Carers regularly cut short home visits to patients for months without management intervention, a report on a council-run care service has revealed.
Inspectors who carried out an unannounced visit to Midlothian Council’s Care At Home service revealed that vulnerable clients were regularly missing out on their allocated care time.
And they said the practice of cutting visits short went on for many months without intervention, saying: “This did not give us confidence that outcomes for people were good, nor confidence the pattern would not be noticed.”
However, the damning Care Inspectorate report is being challenged by the local authority, who insist they have been working hard to make improvements.
They said they are keen to work with the body to establish how “improvements we’re seeing on the ground can be more fairly translated into positive scores in our next inspection”.
The Care Inspectorate report, published last week, branded staff and management in the service “weak”, saying there was a lack of certainty about whether staff were trained or their “competence generally”.
It is the third year running that the quality of management and leadership in the service has received the low grading.
Inspectors raised concerns about the competence of some staff when it came to moving and handling skills, as well as giving medication.
They said: “It was recognised that a significant amount of staff either had not been trained in moving and handling or this training quality could not be verified.
“This was a concern given that many people receiving the service needed help to move about, either with equipment or without. We were concerned this could lead to an accident.
“Also, we could not determine exactly how many staff had been trained in medication and we were concerned that errors caused here due to lack of competence could pose significant risks for outcomes to people.”
The report did acknowledge that more than half of people using the service who were sent questionnaires had returned them and “overall people and relatives were very happy or happy with the quality of care they received”.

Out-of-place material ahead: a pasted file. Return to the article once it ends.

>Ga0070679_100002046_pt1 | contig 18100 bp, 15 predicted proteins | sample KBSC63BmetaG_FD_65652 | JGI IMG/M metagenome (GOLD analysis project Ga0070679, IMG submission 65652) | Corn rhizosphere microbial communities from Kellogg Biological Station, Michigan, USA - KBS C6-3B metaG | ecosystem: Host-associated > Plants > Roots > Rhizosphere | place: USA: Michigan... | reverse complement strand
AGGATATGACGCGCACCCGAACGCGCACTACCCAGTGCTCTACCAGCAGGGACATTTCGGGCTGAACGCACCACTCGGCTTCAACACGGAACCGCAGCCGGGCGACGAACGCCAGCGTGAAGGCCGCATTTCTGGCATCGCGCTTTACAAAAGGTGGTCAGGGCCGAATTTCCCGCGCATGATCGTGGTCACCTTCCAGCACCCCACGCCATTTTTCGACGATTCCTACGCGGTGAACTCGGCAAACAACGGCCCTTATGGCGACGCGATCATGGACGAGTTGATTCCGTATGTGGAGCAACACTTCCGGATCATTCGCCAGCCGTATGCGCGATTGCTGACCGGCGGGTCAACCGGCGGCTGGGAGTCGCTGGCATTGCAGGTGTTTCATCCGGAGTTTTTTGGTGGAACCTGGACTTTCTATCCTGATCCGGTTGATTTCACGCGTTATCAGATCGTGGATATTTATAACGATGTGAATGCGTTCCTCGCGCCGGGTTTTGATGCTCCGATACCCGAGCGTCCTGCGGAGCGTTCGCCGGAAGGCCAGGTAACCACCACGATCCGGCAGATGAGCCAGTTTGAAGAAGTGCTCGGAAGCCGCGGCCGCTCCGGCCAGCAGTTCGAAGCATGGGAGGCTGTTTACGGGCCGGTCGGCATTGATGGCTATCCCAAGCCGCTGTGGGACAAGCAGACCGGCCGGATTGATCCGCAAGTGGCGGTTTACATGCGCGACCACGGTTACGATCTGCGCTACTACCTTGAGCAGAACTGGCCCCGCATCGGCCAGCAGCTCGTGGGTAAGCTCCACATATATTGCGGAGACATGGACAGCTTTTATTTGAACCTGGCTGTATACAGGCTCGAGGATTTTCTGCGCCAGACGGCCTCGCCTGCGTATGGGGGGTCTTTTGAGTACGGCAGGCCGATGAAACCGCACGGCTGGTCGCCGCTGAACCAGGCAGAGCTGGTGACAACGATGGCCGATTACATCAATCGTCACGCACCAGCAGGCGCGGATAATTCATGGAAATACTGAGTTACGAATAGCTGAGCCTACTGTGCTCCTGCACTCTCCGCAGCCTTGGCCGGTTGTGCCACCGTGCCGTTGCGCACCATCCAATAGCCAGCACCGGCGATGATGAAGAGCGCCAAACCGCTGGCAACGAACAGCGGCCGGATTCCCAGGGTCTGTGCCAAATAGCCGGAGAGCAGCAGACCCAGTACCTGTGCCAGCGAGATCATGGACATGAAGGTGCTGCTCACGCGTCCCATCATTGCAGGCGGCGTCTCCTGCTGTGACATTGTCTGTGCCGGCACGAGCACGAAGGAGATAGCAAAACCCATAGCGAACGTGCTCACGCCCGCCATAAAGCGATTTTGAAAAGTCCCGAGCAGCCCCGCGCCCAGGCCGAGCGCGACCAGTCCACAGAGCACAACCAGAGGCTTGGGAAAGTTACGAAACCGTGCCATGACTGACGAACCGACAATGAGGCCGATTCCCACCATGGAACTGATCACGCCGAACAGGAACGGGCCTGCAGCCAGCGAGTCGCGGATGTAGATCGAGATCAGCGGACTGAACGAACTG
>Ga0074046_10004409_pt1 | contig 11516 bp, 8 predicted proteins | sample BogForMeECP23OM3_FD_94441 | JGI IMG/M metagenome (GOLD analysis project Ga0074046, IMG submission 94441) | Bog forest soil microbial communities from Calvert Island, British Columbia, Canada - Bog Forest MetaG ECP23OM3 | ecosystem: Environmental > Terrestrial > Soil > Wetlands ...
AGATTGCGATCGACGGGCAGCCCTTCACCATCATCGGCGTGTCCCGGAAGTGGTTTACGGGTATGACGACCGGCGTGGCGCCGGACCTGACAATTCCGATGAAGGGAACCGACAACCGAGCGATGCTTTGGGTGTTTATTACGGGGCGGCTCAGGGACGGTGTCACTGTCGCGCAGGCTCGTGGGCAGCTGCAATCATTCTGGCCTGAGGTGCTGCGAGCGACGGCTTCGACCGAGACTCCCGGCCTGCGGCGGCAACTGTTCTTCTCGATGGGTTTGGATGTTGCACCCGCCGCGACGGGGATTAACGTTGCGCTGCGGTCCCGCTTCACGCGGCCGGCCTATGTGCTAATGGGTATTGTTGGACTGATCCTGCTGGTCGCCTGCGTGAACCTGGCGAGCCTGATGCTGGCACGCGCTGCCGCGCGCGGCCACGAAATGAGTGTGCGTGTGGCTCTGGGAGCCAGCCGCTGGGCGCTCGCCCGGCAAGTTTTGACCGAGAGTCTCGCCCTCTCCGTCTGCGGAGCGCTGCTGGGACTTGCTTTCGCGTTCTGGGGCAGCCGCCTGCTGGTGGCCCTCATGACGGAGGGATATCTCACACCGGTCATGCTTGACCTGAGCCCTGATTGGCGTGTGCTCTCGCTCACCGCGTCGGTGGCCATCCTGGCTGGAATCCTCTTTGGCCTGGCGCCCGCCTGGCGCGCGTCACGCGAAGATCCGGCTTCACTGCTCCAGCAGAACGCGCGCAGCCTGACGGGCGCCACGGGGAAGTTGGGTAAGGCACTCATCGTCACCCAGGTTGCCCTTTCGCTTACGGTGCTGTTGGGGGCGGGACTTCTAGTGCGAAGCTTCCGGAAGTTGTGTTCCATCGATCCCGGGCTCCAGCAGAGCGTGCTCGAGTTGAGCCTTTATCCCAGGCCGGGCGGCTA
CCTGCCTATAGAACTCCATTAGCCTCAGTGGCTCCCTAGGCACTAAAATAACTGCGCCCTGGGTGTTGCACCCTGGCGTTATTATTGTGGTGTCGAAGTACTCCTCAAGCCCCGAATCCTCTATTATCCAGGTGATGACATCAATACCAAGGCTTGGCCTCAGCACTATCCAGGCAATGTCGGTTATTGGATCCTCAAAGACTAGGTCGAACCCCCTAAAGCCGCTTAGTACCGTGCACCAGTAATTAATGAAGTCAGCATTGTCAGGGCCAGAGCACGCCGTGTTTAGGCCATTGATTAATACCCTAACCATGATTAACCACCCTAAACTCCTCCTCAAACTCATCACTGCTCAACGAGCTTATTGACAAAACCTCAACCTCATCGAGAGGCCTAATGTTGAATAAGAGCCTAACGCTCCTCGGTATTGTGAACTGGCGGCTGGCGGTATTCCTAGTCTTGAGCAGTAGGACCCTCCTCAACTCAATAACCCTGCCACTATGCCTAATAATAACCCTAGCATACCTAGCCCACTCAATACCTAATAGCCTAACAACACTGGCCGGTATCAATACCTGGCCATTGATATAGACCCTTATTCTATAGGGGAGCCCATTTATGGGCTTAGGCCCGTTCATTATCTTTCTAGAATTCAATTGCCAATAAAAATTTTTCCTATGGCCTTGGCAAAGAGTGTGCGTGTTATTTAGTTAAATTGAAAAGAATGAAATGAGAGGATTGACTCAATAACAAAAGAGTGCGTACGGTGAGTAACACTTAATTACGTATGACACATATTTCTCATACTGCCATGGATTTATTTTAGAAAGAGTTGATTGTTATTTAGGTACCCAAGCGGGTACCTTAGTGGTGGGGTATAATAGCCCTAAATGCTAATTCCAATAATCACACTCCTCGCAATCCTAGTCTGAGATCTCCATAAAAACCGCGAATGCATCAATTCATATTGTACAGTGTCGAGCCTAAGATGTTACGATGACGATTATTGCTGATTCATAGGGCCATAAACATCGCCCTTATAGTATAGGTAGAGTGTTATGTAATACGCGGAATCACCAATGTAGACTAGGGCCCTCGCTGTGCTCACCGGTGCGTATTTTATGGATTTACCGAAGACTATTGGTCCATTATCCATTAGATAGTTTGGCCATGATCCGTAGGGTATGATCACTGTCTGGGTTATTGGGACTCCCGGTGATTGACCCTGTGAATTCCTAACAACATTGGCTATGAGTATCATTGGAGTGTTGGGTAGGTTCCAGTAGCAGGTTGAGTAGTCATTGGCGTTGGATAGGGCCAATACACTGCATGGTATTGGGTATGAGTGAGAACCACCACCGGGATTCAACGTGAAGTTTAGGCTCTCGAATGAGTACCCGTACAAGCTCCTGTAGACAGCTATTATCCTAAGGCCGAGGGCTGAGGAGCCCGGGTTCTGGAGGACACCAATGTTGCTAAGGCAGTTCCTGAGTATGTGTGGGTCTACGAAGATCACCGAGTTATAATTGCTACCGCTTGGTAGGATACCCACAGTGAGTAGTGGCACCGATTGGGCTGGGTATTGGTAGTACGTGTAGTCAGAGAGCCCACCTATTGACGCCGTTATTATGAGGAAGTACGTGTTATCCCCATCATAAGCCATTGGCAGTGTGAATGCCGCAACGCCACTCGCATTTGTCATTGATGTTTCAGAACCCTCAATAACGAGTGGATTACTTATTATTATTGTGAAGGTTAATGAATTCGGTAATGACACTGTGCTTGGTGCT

Feedback from clients said the majority of carers were friendly, professional and hard working; however, they felt they could stay longer.
The local authority defended the Care at Home service and is challenging some of the findings in the report by the Care Inspectorate.
A Midlothian Council spokeswoman for older people’s services sought to reassure those using the service.
She said: “We are committed to providing the best possible care for our vulnerable adults and welcome the report’s findings that clients and relatives were happy or very happy with the quality of care they received.
“We would like to reassure residents we have been working incredibly hard to make improvements to our Care at Home services over the last 12 months and have made significant improvements.
“Staff training is and will remain a priority for us and we are pleased with the improvements that the service has made in that area.i
“While we have written to the Care Inspectorate to challenge some of the findings, we are keen to work with them to establish how improvements we’re seeing on the ground can be more fairly translated into positive scores in our next inspection.”
Overall, the Care Inspectorate issued 12 requirements for the service to improve; however, the report also revealed that five of eight requirements demanded over previous inspections had not been met.
In November last year, following an investigation into a complaint against the service which was upheld, the Care Inspectorate ordered the service to review the skills and competencies of all staff and introduce regular checks and training.